eNews                                       February 2014 Vol. 17-2

President's Message

Have you been enjoying the Olympics? Along with watching....there are so many learning activities one can do with children during the events. Even the youngest  can participate by identifying colors and counting the participants in each event. And of course the internet is full of coloring pages, games and stories to keep one involved for hours. Once you start your youngsters will outshine you with activities they think of on their own. Although, at this time in the month, you may have to wait for the next event.  

There have not been enough hours in each day as we prepare to launch a new program using the multitude of outstanding content in the eTutor program. eTutor Unplugged (eTutor U) will offer individual lesson modules for students in grades 3 -12 in over 25 subjects.  One or more lesson modules can be purchased for just $1 each in this new application from eTutor.  Of course, it is fully accessible through tablets and smart phones.

Our motive, as when we started eTutor so many years ago, is to provide students and parents an alternative to the traditional teaching/learning process. So by unplugging from traditional learning programs we think students, as well as parents, will find uses for online instruction that we can't even imagine. Over 95 percent of young people have a very strong micro-processor in their hip pocket or purse.  We want them to use their mini-computer for on-the-go learning.

So the day of  launch, expect to hear from us.  You will be able to see nearly one hundred sample lesson modules. Judge for yourself and let us know what you think.  We look forward to hearing from you.

Well, if I wasn't tired of winter last month....the feeling is even greater this month.  While we have not been as impacted as the eastern part of our country....enough with the snow and Polar Vortex. Did you know the meaning of those words before this winter?  

Have a most wonderful month.




Connect to Us

 Connecting Students and Families to the Best in Online Learning

While we haven't been as active on our community pages in the last month, we have heard from some of you.  We hope you will take advantage of our pages to communicate and let your ideas and opinions be known while we are immersed in development. 

   Facebook - Don't forget to click "Like" when visiting. 

   Twitter - Sign up to receive our tweets.   

   eTutor Blog - You have an opportunity to really express yourself here.   

  Pinterest - You will find favorites from our newsletters here.  

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Action is the basis for success. 

Learning with eTutor

A short history....
eTutor was born out of experience. While doing consulting work with school districts throughout Illinois, we found that educators often wanted to incorporate technology and the Internet into their teaching, but didn't know how or have a vehicle to do so. In 1997, along with a small staff of part-time writers and a programmer, we developed a nine-part lesson module format incorporating all the best ideas about the teaching-learning process and expanded it to a technology-based model. Each lesson part, Introduction, Cross-Aged Levels, Goals, Resources, Problem Statement, Vocabulary, Study Guide, Activity and Extended Learning, contributes to the learning process in a unique way so that the student is successful when taking the quizzes and exams that accompany each lesson module. Our goal was to establish a new, higher standard for delivering fully integrated, superior learning over the Internet for K-12 students.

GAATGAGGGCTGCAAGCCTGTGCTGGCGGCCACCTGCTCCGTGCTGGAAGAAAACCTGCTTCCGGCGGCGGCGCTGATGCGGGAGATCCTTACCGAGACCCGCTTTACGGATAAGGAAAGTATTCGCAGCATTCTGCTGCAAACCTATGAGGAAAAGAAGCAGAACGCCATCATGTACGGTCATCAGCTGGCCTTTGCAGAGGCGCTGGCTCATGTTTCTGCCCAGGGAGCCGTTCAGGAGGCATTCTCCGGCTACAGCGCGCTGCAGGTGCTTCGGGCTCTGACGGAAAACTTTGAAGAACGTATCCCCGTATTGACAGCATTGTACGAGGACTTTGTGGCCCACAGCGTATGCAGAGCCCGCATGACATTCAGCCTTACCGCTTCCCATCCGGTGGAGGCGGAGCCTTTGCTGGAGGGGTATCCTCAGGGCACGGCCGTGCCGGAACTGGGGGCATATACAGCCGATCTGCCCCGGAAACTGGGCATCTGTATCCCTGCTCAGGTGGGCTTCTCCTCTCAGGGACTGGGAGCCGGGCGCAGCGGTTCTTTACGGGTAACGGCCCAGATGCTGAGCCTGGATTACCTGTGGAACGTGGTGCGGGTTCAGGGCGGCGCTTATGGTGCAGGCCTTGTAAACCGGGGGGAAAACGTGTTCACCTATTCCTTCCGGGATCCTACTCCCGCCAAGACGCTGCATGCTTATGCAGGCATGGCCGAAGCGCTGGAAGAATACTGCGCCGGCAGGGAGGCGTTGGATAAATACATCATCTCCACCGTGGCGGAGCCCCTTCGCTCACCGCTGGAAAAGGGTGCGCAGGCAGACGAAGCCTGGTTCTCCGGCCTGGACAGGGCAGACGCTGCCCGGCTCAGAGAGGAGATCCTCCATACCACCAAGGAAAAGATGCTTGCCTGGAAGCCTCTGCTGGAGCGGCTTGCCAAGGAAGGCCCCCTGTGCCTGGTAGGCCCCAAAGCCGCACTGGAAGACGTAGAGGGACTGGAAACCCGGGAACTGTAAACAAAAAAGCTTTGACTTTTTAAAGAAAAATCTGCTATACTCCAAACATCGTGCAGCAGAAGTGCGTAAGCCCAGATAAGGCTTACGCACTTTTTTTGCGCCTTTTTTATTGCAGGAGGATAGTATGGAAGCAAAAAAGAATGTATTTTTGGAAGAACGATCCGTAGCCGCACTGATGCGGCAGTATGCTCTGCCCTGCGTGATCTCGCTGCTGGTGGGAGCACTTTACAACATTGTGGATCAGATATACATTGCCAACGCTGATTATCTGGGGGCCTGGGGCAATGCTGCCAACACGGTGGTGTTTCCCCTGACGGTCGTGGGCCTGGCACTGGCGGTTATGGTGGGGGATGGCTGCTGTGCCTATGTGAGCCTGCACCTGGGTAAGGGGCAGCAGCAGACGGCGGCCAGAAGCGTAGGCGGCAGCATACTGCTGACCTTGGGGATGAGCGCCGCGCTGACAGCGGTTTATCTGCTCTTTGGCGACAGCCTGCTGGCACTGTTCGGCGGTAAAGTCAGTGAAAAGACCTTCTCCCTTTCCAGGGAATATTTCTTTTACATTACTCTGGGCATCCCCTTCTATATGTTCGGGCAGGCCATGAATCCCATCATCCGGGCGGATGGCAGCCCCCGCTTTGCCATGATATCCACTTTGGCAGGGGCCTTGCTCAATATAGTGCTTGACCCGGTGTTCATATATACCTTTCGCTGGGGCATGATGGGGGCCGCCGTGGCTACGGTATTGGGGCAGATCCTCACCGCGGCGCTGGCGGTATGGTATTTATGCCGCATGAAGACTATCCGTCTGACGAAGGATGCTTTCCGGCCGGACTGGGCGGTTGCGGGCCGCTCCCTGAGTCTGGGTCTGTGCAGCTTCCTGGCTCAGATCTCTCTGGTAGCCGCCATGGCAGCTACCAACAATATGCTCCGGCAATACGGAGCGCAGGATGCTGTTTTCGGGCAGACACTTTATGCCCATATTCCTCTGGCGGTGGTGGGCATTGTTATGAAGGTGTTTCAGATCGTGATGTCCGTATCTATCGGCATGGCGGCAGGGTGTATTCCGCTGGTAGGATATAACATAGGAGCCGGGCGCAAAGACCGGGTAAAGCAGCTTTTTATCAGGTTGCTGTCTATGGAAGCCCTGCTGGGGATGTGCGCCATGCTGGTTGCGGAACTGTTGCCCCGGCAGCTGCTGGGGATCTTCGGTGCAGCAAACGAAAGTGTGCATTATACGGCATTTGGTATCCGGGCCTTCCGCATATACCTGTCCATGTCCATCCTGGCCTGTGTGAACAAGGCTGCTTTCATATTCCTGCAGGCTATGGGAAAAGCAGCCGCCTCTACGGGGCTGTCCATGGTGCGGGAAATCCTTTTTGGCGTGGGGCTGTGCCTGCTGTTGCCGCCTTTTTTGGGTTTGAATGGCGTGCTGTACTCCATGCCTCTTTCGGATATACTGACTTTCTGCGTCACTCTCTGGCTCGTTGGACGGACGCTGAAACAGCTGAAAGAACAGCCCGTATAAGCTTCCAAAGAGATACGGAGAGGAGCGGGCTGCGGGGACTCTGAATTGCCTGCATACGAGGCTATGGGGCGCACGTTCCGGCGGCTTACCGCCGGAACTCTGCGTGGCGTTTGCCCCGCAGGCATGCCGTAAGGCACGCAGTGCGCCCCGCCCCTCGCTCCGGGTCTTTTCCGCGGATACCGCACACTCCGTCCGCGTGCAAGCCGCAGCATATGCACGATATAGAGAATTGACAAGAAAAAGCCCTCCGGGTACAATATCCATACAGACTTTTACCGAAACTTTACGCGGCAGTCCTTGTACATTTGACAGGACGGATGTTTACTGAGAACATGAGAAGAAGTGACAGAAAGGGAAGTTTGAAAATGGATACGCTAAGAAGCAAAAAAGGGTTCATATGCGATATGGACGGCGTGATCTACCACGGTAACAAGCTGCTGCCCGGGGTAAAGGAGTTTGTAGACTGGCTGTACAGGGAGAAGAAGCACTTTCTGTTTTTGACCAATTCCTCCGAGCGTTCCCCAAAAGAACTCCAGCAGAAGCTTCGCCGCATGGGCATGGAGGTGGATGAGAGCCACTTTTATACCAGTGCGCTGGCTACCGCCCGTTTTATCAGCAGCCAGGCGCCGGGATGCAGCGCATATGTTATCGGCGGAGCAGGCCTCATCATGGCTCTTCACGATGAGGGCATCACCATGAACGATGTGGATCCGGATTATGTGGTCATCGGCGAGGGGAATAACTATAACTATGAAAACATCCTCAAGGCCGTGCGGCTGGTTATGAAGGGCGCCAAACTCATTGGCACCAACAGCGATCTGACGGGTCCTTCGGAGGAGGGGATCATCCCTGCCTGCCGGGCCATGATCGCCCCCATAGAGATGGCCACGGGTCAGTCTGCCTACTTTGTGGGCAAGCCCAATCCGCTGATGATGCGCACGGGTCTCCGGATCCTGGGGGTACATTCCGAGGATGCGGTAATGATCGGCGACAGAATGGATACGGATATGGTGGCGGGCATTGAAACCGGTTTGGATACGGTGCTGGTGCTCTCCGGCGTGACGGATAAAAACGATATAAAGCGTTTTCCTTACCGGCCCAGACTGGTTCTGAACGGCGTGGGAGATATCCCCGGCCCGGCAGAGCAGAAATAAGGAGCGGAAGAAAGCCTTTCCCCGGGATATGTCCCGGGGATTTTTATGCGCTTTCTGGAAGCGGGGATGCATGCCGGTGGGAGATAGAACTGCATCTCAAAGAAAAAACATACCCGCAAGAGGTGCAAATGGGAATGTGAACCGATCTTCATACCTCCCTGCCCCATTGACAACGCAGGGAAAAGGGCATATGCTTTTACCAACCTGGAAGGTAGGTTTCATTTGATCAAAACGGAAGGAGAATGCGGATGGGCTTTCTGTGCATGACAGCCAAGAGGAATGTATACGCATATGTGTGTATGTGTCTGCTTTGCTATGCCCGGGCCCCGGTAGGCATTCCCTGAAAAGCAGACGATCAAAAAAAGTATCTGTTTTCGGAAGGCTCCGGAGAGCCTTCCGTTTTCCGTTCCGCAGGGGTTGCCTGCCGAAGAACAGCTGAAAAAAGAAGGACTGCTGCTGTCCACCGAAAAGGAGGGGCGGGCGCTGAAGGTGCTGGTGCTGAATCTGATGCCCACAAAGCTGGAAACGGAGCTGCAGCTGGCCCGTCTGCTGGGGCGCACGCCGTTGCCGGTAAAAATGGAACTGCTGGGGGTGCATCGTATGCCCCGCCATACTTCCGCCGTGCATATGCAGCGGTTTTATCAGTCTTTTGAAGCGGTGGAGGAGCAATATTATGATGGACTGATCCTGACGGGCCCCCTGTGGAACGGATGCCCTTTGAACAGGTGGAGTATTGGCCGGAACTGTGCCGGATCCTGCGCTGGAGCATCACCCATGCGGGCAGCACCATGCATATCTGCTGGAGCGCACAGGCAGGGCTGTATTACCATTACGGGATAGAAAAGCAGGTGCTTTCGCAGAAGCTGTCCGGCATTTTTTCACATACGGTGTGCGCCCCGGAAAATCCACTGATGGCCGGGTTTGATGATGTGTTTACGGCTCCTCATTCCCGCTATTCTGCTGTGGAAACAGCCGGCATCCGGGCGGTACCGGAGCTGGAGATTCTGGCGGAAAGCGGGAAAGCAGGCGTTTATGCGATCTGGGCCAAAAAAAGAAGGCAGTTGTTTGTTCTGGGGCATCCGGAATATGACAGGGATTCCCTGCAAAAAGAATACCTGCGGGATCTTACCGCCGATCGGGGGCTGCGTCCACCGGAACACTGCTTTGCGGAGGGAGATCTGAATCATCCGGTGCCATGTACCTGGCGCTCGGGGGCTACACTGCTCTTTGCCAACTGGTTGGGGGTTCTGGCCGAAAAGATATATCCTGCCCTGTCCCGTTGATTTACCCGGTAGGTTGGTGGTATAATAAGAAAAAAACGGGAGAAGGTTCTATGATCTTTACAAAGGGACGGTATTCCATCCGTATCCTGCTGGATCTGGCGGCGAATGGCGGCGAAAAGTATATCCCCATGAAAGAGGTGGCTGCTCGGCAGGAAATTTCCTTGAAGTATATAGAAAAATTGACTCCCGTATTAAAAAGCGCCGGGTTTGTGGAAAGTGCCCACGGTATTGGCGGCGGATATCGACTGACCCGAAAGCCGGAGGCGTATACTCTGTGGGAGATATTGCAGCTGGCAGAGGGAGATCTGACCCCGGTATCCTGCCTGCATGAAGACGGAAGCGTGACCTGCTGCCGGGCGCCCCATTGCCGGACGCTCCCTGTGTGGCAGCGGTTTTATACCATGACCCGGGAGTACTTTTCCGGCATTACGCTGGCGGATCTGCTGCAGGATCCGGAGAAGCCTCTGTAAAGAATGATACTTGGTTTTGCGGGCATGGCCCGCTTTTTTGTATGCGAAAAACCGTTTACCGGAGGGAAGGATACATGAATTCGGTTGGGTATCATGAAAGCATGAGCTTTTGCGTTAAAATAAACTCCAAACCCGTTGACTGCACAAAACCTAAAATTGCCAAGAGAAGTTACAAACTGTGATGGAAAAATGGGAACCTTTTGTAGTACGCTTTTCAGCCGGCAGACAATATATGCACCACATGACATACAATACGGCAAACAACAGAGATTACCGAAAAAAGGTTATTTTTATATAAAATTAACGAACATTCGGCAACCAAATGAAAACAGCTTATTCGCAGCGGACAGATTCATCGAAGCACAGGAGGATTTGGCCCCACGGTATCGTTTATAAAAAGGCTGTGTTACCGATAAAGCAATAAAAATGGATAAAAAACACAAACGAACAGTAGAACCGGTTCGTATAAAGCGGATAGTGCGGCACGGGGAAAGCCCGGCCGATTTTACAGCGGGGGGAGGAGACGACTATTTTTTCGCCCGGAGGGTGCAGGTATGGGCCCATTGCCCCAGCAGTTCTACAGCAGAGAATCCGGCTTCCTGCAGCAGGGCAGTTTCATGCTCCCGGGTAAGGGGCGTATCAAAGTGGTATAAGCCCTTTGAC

Once we established what was needed in each lesson, we simply (but not easily) put this format onto the Internet at The key to student success is engaging their interests through a wide range of topics, informational websites and interesting activities, which help create a unique learning experience for each student. Practicing teachers understand how to engage students in the learning process so we asked them to submit lessons through our program. Over the years we have gotten an overwhelming response, with the diversity of topics, levels and curricular areas we were seeking. Some of our lessons come from places as far away as Russia. The interactive lessons are rich with information, links to Internet resources, graphics and learning activities, while still meeting state and national curricular goals in the four core curricular areas of Language Arts, Mathematics, Science and Social Studies. We now have more than 3500 lesson modules online that students and educators can make a part of everyday learning. Our goal is to continue adding lesson modules each year!